The Four Trumpets – Revelation 8
Read the Passage: Revelation 8
Reminder: The book of Revelation is structured around seven parallel sections, each describing the time between Jesus’ first and second comings. These sections can be delineated into chapters 1–3, 4–7, 8–11, 12–14, 15–16, 17–19, and 20–22.
Prelude to the Trumpets (8:1–6)
Back in Rev. 5:5 we were told that the scroll, which represents God’s plan for all of history, had seven seals on it. Jesus, the Lion and the Lamb, was identified as being the only one worthy to receive and to carry out God’s plan. Rev. 6–7 details the opening and unfolding of this plan utilizing the rubric of the seven seals. Yet, these two chapters only give us details about six of the seven seals, which is surprising. The seventh seal is not actually described until the beginning of third cycle of the story of history at Rev. 8:1–6. The reasons for this are two-fold. First, this writing technique helps to tie the entire book of Revelation together. Second, the book is becoming increasingly more eschatological in emphasis with each cycle of the story, and John uses the placement of the seventh seal to aid in this emphasis. Note that Rev. 8:1–6 is similar in content to what we read in Rev. 5:8.
Whereas seals usually are broken to reveal knowledge, trumpets are usually sounded to warn people. In the Bible trumpets sometimes announce the coming of a leader in victory. Examples of trumpet blasts in Scripture include God’s arrival at Mt. Sinai (cf. Exod. 19:16), assemblies at the Tabernacle (cf. Num. 10:2–3), the start of the Jubilee (cf. Lev. 25:9), and king Solomon’s coronation (cf. 1 Kings 1:34). Perhaps the most well-known example of trumpet blasts in the Old Testament are the seven trumpet blasts at Jericho (cf. Josh. 6:2–21). In Revelation 8 the trumpet blasts convey reoccurring calamities throughout history that are a foretaste of final divine judgment. These calamities are limited in scope, as only 1/3 of the earth is affected. Observe the first four trumpets, which are described in Rev. 8:1–13, describe physical harm. The last three trumpets, which are described in Rev. 9:1–21 and 11:15–19, describe spiritual anguish.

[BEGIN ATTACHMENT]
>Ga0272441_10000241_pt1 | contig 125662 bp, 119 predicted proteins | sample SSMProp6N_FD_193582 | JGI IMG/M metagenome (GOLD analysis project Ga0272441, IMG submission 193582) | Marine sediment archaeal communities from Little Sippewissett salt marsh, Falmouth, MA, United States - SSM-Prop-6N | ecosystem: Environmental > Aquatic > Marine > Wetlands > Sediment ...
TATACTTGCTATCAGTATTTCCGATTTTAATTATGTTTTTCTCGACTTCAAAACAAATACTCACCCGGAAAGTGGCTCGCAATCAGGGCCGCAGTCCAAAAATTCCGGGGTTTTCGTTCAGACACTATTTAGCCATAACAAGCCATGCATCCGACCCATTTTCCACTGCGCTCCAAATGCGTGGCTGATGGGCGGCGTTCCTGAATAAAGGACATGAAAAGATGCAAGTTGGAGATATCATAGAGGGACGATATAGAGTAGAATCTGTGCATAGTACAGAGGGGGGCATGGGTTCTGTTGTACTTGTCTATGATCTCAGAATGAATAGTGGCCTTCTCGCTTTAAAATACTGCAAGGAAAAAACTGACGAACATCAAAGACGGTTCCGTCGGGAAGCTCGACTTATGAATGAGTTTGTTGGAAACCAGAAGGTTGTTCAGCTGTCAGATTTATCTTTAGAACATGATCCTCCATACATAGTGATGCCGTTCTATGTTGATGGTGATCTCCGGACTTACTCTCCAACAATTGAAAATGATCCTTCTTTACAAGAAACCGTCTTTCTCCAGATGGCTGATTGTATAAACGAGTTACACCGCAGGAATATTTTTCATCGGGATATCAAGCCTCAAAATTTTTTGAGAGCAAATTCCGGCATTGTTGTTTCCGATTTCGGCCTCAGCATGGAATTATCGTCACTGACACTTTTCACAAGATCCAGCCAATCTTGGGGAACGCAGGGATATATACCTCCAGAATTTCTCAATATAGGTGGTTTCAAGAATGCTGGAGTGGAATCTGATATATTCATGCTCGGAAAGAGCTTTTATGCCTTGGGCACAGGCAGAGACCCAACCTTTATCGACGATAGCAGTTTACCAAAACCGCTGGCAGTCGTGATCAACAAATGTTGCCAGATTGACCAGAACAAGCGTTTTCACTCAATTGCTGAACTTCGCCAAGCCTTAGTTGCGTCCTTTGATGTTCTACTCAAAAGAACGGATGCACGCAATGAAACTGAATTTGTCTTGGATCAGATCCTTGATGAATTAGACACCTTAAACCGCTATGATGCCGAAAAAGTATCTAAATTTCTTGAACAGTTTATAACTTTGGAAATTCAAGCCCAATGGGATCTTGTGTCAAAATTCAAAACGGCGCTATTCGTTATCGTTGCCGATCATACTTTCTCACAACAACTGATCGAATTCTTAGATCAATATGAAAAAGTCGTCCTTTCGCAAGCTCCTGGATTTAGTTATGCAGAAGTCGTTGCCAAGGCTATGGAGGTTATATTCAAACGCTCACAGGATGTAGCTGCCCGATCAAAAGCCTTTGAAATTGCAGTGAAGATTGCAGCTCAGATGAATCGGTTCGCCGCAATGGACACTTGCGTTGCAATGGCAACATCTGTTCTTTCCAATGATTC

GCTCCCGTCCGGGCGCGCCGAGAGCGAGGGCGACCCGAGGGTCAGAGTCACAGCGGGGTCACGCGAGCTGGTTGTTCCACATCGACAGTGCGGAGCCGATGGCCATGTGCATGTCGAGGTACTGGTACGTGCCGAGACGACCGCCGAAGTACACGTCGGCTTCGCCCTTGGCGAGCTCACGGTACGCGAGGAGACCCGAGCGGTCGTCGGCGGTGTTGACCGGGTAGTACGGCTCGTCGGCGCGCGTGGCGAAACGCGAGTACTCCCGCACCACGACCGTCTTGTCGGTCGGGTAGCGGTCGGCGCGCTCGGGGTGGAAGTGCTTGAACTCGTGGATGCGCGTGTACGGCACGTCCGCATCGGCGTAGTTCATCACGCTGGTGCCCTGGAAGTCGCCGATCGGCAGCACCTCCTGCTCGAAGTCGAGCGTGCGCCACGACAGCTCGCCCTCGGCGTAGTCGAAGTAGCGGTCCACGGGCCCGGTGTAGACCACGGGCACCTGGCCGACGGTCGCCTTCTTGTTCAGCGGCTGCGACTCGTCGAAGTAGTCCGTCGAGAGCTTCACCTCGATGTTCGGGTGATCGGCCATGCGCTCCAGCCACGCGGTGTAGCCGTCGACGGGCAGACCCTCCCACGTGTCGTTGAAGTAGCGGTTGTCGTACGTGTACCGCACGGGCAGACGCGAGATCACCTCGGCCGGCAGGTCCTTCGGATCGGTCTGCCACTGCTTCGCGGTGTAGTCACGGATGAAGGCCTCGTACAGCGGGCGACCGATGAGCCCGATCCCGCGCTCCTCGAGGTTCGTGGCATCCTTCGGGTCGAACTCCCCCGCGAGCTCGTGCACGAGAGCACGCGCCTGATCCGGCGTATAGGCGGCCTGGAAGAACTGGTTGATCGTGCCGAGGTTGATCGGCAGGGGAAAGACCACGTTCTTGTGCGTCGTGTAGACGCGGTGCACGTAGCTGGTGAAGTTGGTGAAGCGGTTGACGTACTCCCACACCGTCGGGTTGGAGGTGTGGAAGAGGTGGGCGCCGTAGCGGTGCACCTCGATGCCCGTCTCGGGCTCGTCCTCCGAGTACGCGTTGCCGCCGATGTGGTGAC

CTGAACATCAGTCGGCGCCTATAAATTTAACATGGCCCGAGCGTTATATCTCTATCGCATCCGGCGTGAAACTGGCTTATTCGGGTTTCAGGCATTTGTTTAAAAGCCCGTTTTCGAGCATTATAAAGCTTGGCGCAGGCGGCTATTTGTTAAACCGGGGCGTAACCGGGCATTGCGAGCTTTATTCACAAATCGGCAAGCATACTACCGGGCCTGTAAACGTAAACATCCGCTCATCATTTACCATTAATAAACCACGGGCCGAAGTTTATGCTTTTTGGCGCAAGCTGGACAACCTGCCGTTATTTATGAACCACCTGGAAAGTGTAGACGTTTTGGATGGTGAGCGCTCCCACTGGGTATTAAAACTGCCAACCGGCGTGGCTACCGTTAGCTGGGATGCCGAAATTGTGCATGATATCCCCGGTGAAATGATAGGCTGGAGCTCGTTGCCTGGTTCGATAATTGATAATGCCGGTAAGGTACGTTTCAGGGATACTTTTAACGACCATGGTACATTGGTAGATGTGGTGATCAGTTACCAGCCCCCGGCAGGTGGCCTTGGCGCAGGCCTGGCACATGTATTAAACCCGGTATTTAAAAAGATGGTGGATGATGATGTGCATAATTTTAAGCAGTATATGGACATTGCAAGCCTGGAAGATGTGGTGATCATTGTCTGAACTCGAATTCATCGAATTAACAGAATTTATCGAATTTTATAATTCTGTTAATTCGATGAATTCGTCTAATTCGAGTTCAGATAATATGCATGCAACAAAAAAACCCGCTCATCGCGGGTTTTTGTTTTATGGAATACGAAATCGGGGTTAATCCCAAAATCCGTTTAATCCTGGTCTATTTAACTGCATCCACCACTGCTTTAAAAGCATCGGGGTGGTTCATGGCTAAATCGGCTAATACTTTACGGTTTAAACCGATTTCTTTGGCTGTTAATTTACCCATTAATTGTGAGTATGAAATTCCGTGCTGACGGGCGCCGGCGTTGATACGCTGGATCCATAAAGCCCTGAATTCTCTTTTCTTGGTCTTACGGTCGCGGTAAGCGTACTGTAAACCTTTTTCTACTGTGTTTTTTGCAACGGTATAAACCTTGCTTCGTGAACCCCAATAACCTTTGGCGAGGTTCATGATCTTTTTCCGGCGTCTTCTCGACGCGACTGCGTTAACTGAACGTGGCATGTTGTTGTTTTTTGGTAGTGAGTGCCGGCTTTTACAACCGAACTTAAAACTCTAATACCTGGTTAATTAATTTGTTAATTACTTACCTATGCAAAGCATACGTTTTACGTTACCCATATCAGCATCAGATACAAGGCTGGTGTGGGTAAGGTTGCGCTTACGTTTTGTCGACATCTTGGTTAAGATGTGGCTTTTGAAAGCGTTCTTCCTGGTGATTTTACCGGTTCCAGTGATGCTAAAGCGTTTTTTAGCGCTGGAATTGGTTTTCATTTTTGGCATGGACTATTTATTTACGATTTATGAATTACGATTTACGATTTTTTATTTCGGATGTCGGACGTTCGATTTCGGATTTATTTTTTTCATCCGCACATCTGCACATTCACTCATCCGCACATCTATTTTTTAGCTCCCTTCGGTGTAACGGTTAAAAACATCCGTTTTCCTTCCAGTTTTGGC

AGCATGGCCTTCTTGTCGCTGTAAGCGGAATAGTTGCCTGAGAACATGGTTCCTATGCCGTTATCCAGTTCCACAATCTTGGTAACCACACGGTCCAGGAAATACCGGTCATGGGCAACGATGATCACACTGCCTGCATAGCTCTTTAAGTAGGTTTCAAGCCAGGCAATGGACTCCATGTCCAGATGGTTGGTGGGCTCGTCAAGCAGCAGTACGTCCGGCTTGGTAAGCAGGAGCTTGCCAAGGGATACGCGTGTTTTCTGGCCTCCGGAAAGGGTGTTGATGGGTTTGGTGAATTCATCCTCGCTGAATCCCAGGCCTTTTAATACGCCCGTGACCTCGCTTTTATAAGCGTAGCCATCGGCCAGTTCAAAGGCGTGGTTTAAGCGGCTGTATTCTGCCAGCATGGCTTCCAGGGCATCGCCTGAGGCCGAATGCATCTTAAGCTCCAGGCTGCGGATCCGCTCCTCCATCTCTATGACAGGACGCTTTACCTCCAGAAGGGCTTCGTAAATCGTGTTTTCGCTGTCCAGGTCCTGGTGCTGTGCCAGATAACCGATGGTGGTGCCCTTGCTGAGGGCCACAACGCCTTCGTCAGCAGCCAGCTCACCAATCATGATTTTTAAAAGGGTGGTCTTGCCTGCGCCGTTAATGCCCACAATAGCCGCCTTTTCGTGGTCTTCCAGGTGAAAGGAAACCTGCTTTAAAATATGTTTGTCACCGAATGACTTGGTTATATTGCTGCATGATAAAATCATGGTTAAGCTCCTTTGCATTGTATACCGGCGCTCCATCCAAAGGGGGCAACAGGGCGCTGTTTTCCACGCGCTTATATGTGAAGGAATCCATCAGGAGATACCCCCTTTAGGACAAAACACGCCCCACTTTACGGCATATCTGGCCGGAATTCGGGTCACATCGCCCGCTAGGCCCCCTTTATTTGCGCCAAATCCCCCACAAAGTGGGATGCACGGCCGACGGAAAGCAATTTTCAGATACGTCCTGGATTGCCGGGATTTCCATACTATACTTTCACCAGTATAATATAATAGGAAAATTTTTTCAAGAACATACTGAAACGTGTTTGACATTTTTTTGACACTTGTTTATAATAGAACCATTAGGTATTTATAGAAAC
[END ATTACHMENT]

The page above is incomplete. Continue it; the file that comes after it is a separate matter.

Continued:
When John sees Christ open the seventh seal, surprisingly there is silence in heaven for about half an hour. This may represent the seeming silence of God at times in history, which is often misunderstood as God’s absence or His approval (cf. 2 Pet. 3:1–9). In the unfolding of John’s narrative, this silence is a prelude to the seven trumpets, which rehearse the previously described seal judgments. It is significant that John sees an angel with incense and mentions the prayers of the saints at Rev. 8:3. This is the same picture John saw before the opening of the seals at Rev. 5:8, with the content of these prayers being noted at Rev. 6:10. The importance of this picture is that it is in response to these prayers that the seven angels prepare to sound their trumpets and divine judgement begins. Indeed, God hears the prayers of His saints and His judgment of the earth is—at least in part—an answer to those prayers. Christians’ prayers, then, can be viewed as integral to the defeat of and judgment upon the enemies of God.